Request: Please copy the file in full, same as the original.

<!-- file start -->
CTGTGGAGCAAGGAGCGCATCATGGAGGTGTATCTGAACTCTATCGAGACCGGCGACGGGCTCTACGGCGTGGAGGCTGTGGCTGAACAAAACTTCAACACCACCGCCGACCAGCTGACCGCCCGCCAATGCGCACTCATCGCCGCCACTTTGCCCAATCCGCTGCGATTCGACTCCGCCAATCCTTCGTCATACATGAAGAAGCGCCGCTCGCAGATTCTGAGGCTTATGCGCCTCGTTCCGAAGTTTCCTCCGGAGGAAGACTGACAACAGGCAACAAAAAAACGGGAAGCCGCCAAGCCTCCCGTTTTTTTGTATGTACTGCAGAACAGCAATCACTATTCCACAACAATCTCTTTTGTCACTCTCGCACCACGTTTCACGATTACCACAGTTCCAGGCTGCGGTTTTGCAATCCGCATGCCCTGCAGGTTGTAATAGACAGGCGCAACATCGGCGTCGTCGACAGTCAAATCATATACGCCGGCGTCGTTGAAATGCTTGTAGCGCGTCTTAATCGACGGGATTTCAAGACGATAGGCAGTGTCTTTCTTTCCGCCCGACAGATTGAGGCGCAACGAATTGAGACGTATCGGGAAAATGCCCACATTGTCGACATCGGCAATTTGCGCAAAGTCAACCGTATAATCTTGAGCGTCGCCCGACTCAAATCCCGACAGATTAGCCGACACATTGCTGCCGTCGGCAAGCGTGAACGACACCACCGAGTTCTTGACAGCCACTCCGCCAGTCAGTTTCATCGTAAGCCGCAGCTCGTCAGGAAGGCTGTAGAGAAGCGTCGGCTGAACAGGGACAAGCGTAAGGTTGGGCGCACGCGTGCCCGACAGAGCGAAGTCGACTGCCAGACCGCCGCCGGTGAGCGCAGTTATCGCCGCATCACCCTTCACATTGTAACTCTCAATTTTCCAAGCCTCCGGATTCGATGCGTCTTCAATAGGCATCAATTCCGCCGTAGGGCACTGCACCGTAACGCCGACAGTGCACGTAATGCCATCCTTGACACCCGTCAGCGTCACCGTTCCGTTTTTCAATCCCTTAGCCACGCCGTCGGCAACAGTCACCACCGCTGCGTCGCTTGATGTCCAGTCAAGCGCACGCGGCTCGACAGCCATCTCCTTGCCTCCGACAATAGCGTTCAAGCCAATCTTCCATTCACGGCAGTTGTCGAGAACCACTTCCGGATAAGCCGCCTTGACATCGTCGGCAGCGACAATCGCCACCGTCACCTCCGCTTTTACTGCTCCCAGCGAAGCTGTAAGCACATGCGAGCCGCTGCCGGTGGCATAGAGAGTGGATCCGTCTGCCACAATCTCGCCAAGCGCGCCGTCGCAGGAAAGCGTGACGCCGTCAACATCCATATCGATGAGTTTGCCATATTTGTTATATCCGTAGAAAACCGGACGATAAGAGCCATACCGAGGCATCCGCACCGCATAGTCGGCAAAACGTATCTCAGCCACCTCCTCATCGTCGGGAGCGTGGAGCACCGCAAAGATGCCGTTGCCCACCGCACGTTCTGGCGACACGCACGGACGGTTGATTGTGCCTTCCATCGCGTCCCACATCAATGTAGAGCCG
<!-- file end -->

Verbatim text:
CTGTGGAGCAAGGAGCGCATCATGGAGGTGTATCTGAACTCTATCGAGACCGGCGACGGGCTCTACGGCGTGGAGGCTGTGGCTGAACAAAACTTCAACACCACCGCCGACCAGCTGACCGCCCGCCAATGCGCACTCATCGCCGCCACTTTGCCCAATCCGCTGCGATTCGACTCCGCCAATCCTTCGTCATACATGAAGAAGCGCCGCTCGCAGATTCTGAGGCTTATGCGCCTCGTTCCGAAGTTTCCTCCGGAGGAAGACTGACAACAGGCAACAAAAAAACGGGAAGCCGCCAAGCCTCCCGTTTTTTTGTATGTACTGCAGAACAGCAATCACTATTCCACAACAATCTCTTTTGTCACTCTCGCACCACGTTTCACGATTACCACAGTTCCAGGCTGCGGTTTTGCAATCCGCATGCCCTGCAGGTTGTAATAGACAGGCGCAACATCGGCGTCGTCGACAGTCAAATCATATACGCCGGCGTCGTTGAAATGCTTGTAGCGCGTCTTAATCGACGGGATTTCAAGACGATAGGCAGTGTCTTTCTTTCCGCCCGACAGATTGAGGCGCAACGAATTGAGACGTATCGGGAAAATGCCCACATTGTCGACATCGGCAATTTGCGCAAAGTCAACCGTATAATCTTGAGCGTCGCCCGACTCAAATCCCGACAGATTAGCCGACACATTGCTGCCGTCGGCAAGCGTGAACGACACCACCGAGTTCTTGACAGCCACTCCGCCAGTCAGTTTCATCGTAAGCCGCAGCTCGTCAGGAAGGCTGTAGAGAAGCGTCGGCTGAACAGGGACAAGCGTAAGGTTGGGCGCACGCGTGCCCGACAGAGCGAAGTCGACTGCCAGACCGCCGCCGGTGAGCGCAGTTATCGCCGCATCACCCTTCACATTGTAACTCTCAATTTTCCAAGCCTCCGGATTCGATGCGTCTTCAATAGGCATCAATTCCGCCGTAGGGCACTGCACCGTAACGCCGACAGTGCACGTAATGCCATCCTTGACACCCGTCAGCGTCACCGTTCCGTTTTTCAATCCCTTAGCCACGCCGTCGGCAACAGTCACCACCGCTGCGTCGCTTGATGTCCAGTCAAGCGCACGCGGCTCGACAGCCATCTCCTTGCCTCCGACAATAGCGTTCAAGCCAATCTTCCATTCACGGCAGTTGTCGAGAACCACTTCCGGATAAGCCGCCTTGACATCGTCGGCAGCGACAATCGCCACCGTCACCTCCGCTTTTACTGCTCCCAGCGAAGCTGTAAGCACATGCGAGCCGCTGCCGGTGGCATAGAGAGTGGATCCGTCTGCCACAATCTCGCCAAGCGCGCCGTCGCAGGAAAGCGTGACGCCGTCAACATCCATATCGATGAGTTTGCCATATTTGTTATATCCGTAGAAAACCGGACGATAAGAGCCATACCGAGGCATCCGCACCGCATAGTCGGCAAAACGTATCTCAGCCACCTCCTCATCGTCGGGAGCGTGGAGCACCGCAAAGATGCCGTTGCCCACCGCACGTTCTGGCGACACGCACGGACGGTTGATTGTGCCTTCCATCGCGTCCCACATCAATGTAGAGCCG